Heworth is a village in the Metropolitan Borough of Gateshead, Tyne and Wear, England. The village's name appears in written records from 1091 as Hewarde, and later as Hewrtha, and in 1300 as Hewrthe.
In common with most villages in the area, its history has been intertwined with the fortunes of the quarrying and mining industries. Two large quarries operated in the area, at Windy Nook (which is now infilled and used as a public recreation area) and Low Burn, which is now the site of a Garden of Remembrance and a cemetery. Heworth Colliery occupied a site to the south-east of Windy Nook quarry, with its own connection to the Pelaw Main Waggonway giving access to the Pelaw Main coal staithes on the River Tyne at Bill Quay.
St Mary's Church has been a centrepoint of Heworth since around AD 684, with the current church building dating from 1822.
In the Graveyard at Heworth can be found The Haddon Tomb, also known as "The Babes in the Bed" an unusual memorial in the shape of a four poster bed. To three of the Haddon children William, George and their sister, whose name is now illegible. Local legend has it that the three children died in a fire when a candle fell onto their bed while they were sleeping. This is unlikely to have been the case as their deaths span a six years period between 1711 and 1717. It was built by their father, Joseph Haddon, a master mason, who died in 1721 aged 42 years.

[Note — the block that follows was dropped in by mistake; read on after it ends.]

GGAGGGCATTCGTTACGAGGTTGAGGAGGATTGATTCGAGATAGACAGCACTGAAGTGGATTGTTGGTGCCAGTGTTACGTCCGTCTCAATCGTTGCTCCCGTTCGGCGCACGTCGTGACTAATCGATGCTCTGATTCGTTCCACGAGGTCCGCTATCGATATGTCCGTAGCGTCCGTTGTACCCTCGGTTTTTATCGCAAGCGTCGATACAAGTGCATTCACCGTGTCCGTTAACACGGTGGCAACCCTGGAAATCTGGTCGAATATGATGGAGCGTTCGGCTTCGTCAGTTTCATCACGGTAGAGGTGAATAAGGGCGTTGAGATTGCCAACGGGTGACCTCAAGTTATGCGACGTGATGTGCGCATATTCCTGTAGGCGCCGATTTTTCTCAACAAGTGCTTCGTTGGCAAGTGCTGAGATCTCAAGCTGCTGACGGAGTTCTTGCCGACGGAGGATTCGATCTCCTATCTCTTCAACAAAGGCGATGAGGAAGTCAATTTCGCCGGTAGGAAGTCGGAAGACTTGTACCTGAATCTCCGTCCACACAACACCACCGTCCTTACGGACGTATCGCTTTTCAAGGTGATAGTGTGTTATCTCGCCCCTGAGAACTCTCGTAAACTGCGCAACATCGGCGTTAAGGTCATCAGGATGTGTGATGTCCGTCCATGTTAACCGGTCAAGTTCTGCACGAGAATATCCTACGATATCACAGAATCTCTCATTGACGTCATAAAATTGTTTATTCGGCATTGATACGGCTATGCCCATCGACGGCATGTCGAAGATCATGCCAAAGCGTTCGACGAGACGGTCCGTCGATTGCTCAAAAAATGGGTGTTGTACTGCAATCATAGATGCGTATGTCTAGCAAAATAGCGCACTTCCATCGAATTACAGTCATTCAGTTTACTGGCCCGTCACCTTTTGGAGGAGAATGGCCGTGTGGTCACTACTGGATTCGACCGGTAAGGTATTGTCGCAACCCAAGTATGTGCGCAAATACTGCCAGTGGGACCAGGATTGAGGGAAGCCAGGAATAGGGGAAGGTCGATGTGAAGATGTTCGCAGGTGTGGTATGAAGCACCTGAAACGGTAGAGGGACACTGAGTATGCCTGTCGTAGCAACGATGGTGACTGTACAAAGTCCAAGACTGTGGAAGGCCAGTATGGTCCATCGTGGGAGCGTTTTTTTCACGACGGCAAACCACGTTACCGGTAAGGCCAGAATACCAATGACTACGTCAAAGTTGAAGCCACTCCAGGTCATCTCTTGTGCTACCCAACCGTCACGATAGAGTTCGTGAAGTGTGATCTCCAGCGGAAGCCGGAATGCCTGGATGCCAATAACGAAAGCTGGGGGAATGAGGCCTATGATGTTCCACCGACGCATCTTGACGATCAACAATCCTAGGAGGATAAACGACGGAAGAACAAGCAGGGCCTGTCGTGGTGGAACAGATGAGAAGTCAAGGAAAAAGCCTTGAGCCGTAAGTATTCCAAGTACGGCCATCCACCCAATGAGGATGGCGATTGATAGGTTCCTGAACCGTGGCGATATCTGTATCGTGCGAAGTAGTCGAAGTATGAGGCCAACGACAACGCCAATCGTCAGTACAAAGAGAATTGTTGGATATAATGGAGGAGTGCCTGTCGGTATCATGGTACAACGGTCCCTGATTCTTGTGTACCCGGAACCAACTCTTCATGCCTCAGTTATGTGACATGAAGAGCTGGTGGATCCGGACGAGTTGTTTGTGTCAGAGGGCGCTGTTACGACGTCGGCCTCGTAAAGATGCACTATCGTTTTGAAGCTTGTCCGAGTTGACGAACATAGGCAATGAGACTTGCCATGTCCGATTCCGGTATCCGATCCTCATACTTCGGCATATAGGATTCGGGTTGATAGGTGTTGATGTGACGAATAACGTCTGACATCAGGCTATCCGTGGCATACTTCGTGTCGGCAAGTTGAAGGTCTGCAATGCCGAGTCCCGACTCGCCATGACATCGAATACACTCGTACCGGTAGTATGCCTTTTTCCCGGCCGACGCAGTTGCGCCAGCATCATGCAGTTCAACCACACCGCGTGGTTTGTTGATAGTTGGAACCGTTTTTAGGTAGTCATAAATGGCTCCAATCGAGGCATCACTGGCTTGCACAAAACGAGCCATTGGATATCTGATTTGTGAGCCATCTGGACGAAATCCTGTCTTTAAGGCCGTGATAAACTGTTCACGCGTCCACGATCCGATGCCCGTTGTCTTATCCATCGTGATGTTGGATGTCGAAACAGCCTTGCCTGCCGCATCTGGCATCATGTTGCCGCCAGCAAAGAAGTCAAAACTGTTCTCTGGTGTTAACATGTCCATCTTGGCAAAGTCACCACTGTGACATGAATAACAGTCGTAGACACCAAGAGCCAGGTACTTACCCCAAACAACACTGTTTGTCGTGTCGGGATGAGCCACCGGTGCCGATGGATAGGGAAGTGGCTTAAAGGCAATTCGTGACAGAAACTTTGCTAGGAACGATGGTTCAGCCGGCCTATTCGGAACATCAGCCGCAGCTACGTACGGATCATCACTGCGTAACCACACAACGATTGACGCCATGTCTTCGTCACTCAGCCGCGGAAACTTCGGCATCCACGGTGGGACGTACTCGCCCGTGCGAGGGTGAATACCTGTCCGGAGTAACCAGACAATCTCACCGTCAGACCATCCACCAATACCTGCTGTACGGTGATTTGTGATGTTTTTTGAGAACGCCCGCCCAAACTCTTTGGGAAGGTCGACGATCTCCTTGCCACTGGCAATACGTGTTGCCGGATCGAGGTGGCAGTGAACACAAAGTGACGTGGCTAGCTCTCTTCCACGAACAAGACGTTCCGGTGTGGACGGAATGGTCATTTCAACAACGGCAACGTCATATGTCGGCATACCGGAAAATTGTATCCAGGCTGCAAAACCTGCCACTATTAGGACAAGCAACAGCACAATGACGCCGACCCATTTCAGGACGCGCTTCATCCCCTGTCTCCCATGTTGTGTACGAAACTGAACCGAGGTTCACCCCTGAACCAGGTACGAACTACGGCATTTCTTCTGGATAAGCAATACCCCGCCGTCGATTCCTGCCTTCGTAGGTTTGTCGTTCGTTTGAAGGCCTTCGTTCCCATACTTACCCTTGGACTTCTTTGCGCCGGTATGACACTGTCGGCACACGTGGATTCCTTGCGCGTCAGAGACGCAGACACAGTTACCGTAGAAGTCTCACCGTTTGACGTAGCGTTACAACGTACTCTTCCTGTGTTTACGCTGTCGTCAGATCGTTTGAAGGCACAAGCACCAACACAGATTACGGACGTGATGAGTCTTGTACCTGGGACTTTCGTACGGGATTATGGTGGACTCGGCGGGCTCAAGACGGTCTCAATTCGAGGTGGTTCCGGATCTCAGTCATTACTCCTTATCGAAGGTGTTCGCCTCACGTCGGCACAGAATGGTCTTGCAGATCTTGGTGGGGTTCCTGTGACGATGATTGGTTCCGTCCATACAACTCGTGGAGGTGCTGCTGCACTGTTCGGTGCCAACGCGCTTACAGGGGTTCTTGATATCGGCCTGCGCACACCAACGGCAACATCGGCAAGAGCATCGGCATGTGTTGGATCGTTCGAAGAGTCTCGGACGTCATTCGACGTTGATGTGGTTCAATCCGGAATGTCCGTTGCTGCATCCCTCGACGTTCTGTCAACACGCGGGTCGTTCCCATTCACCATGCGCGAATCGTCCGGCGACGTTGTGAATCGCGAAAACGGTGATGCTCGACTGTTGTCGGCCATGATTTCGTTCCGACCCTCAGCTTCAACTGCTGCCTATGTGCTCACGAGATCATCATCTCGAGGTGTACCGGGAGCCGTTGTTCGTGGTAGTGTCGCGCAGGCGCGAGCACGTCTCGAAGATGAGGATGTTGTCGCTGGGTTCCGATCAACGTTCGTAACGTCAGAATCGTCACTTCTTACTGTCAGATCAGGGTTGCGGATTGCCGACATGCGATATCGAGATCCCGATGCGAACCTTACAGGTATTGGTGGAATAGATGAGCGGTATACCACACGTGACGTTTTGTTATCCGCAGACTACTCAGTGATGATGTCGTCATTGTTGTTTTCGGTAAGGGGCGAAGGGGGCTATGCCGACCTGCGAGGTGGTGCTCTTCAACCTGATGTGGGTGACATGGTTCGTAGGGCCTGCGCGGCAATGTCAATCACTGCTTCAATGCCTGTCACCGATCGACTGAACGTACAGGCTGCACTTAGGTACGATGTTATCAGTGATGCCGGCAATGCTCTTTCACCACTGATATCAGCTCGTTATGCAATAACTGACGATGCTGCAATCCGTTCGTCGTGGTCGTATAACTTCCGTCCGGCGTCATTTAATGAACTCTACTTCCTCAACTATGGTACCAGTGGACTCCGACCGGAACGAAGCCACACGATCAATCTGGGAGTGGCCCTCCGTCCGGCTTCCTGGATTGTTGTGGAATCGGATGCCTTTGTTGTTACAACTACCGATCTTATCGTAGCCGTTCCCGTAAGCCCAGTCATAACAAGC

Heworth railway station opened in November 1979, serving trains on the Newcastle to South Shields and Newcastle to Sunderland lines. The adjacent Heworth Metro Station, opened in November 1981 on the former site of the National School, operates as a bus/Metro interchange and is an important transport hub for the area, linking townships such as Washington to the Tyne and Wear Metro.